Before I started, I measured the sagitta with my nifty new digital dial indicator that I got at the disposable tool store, and it said 0.097 inches. That is about as close to a 101" f/8 as I would even hope for if I were to try it. Paul, the guy I bought it from did that, 40 years ago this year. And that is where I started from. I really hated to mess up the work he did. Honestly, one of the reasons it has taken so long for me to start was that I wanted to make sure I was going to do it. A number of times I hesitated and thought, "Do I really want do this to a perfectly good f/8 mirror?" But in the end, I did. Plop down a teaspoon of #80, dribble some water from an old milk jug, and start rubbing... crunch, crunch crunch. What a noise!

Yesterday I bought a 2 inch pipe cap to grind with. To make the end cap fit better on the glass, I ran it past my belt sander to make it flat. That took most of the zink galvinizing off of it. I used that to grind with for about 25 minutes and measured the sagitta. It was at .1005 inches, and I realized that it was going to take me forever with the pipe cap. I took Mel Bartels tip about a 3" pipe flange, so it was off to Intown Ace Hardware. It seems that pipe fittings, like every other cheap thing is made in China these days, so I got two, and a 3/4" close nipple to go between them, so I would have something to hang onto. A spray bottle finished up the array of things I needed (I told the hardware gal it was for cat herding, and she completely understood, and had suggestions of her own. I kept having thoughts about "Cat People"). The thing about pipe flanges is that some are flat on the bottom, and others are ribbed. I got the 3" one with the 3/4" thread because it was flat on the bottom, and it was just about 1/4 the size of my mirror. I took the belt sander to it too, and restared grinding.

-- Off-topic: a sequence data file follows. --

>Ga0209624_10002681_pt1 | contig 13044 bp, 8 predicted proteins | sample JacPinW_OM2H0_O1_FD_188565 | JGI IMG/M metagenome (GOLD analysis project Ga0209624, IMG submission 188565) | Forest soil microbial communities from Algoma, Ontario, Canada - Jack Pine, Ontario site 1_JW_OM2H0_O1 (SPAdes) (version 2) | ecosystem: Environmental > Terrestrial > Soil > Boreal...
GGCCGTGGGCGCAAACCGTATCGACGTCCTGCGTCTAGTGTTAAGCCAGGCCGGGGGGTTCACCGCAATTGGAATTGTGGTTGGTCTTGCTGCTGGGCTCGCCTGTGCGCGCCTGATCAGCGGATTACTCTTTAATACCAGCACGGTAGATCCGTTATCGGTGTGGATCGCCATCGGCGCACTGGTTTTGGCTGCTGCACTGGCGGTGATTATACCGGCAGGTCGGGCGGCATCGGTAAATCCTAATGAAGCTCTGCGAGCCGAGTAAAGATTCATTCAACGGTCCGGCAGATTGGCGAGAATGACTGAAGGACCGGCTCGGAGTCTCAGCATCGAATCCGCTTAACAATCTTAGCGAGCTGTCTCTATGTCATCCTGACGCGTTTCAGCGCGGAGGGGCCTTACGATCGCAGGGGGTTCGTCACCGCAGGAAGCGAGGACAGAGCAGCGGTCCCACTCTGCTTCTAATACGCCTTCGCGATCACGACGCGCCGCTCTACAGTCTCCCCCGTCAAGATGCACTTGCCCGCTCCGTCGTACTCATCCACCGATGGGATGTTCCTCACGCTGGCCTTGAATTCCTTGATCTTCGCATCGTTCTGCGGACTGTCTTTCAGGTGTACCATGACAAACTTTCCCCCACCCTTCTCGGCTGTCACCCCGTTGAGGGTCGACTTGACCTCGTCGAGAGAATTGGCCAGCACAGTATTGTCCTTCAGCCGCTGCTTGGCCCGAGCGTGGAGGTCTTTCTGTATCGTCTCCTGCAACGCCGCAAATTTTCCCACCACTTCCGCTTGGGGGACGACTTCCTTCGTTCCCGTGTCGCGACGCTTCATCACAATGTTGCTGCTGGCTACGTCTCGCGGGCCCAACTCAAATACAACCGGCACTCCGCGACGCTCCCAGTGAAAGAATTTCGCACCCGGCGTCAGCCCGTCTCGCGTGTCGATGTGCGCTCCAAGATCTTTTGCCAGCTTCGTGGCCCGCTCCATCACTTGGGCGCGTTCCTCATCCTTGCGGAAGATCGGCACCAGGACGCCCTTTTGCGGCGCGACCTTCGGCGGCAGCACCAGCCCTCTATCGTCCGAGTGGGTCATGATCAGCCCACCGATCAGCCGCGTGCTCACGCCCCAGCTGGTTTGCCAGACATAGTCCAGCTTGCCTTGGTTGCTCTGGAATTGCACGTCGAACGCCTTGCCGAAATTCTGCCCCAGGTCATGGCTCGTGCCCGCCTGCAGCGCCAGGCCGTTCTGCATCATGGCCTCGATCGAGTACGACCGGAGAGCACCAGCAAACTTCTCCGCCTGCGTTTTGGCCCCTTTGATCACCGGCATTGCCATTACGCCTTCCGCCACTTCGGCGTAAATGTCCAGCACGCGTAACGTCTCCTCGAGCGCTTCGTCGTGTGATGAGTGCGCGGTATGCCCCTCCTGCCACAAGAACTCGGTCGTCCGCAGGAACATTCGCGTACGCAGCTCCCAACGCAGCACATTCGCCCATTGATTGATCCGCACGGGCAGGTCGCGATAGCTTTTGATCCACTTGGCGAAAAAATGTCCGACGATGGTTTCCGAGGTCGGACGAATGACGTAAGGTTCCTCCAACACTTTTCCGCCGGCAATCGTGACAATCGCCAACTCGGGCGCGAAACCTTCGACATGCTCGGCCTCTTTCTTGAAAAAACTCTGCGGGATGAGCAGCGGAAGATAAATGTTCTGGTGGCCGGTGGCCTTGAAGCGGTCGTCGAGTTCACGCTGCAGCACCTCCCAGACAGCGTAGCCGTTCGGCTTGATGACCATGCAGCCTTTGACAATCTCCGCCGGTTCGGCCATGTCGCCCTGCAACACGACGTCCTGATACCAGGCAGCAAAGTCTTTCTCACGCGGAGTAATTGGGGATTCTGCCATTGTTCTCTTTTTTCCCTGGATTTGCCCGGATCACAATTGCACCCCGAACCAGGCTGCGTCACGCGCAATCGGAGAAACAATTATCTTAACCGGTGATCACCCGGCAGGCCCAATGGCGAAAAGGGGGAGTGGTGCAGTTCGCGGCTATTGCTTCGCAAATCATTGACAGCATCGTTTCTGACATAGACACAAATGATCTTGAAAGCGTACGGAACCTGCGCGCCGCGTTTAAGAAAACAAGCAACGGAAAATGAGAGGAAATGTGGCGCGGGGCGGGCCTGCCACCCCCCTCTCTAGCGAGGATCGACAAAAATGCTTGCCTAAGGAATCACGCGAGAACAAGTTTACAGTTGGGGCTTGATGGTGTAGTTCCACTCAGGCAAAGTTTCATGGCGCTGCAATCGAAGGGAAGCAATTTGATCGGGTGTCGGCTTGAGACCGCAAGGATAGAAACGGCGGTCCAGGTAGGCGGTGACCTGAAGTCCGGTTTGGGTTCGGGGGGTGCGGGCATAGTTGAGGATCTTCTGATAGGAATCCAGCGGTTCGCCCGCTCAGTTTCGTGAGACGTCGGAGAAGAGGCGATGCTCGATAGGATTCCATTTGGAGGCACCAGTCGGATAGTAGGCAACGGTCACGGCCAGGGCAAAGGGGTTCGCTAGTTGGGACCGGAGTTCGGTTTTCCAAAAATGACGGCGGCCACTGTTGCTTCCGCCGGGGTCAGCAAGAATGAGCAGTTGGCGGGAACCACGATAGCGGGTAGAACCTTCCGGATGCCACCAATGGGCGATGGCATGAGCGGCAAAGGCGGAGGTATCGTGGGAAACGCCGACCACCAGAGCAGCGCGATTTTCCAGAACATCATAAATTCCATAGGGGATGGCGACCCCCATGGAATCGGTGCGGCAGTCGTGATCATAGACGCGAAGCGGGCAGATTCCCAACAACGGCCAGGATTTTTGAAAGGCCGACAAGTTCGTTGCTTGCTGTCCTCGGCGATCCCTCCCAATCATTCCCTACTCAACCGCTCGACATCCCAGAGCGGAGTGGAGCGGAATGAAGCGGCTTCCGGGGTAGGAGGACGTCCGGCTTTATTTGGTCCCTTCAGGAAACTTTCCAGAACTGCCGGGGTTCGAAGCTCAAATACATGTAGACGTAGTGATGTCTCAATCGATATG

18 minutes with three re-charges, then 9 with 2, then 20 minutes with 3 more. Sweat dripping from my brow now, because the shed was in full by this time, and the rain clouds had cleared. I cleaned up and measured the sagitta again. It was 0.113 inches, and I started thinking, "Hey! those guys were right, I might actually get done with this in one weekend (were it not for the honey doos). So I took my nice new mirror testing stand out into the yard and put the cleaned up mirror on it and doused it with some water from the cat torture device, and presto, an image of the sun on my shed. I measured it out, and the focal length was now sitting at 76 inches.

Way cool! All the work I was doing was going in the right direction! I went from 101" to 76" in a little over 73 minutes. Sheesh, at that rate, I better start paying closer attention to how much I am grinding, since I am aiming at 68.75 inches. So, as far as I can tell, my target sagitta is 0.141 or so, so I have .028 inches to go, and that's not all that much. Another hour, and I should be pretty close to the point where I have to make the tile tool. BTW, in the middle of all this I made a little radius template using a large compass I made. I had a 1/2" x 1' x 8' piece of plywood a attached to a short 2x4 with a nail as a pivot. The plywood was too short, so I clamped a longer 2x4 scrap to it. To that, I clamped a 1/4 inch square iron rod I sharpened into a knife at the radius. Then I took some aluminum flashing I had laying about and nailed it to a board with some matt board in between, and scored the flashing at the radius I wanted. Then simply bending it at that radius broke the aluminum at the point I wanted, and now I have a little radius tester tool for rough checking.

Anyway, I wasn't so sure I was doing this whole "Hogging Out" thing right, so I decided to make a little movie with my camera. 'sideways because I don't really have a tripod, so I had it clamped to my drill press table. So have a look, but you will have to turn your head to the side. It's my first attempt at uploading to YouTube, so I'll try to do better next time. Anyway, it's here: